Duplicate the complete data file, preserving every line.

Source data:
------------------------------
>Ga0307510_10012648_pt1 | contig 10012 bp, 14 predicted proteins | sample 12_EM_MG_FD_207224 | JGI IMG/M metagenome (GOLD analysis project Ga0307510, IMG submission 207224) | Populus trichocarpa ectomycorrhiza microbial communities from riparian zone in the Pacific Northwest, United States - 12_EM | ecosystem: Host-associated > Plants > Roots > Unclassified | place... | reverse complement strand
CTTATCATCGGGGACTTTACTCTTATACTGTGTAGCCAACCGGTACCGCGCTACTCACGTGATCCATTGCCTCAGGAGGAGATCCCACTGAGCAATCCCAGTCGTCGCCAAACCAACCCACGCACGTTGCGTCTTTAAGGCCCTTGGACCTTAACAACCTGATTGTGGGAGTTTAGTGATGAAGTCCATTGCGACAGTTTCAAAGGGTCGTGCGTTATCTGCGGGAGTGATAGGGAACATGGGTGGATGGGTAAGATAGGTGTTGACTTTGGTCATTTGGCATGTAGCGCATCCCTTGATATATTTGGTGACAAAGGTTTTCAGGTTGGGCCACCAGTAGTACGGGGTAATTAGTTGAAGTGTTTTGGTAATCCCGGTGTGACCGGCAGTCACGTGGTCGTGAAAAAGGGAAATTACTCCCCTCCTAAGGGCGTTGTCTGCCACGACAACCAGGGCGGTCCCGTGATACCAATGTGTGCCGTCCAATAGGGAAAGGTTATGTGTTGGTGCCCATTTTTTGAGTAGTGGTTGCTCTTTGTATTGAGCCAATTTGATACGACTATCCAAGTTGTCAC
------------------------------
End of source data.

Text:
>Ga0307510_10012648_pt1 | contig 10012 bp, 14 predicted proteins | sample 12_EM_MG_FD_207224 | JGI IMG/M metagenome (GOLD analysis project Ga0307510, IMG submission 207224) | Populus trichocarpa ectomycorrhiza microbial communities from riparian zone in the Pacific Northwest, United States - 12_EM | ecosystem: Host-associated > Plants > Roots > Unclassified | place... | reverse complement strand
CTTATCATCGGGGACTTTACTCTTATACTGTGTAGCCAACCGGTACCGCGCTACTCACGTGATCCATTGCCTCAGGAGGAGATCCCACTGAGCAATCCCAGTCGTCGCCAAACCAACCCACGCACGTTGCGTCTTTAAGGCCCTTGGACCTTAACAACCTGATTGTGGGAGTTTAGTGATGAAGTCCATTGCGACAGTTTCAAAGGGTCGTGCGTTATCTGCGGGAGTGATAGGGAACATGGGTGGATGGGTAAGATAGGTGTTGACTTTGGTCATTTGGCATGTAGCGCATCCCTTGATATATTTGGTGACAAAGGTTTTCAGGTTGGGCCACCAGTAGTACGGGGTAATTAGTTGAAGTGTTTTGGTAATCCCGGTGTGACCGGCAGTCACGTGGTCGTGAAAAAGGGAAATTACTCCCCTCCTAAGGGCGTTGTCTGCCACGACAACCAGGGCGGTCCCGTGATACCAATGTGTGCCGTCCAATAGGGAAAGGTTATGTGTTGGTGCCCATTTTTTGAGTAGTGGTTGCTCTTTGTATTGAGCCAATTTGATACGACTATCCAAGTTGTCAC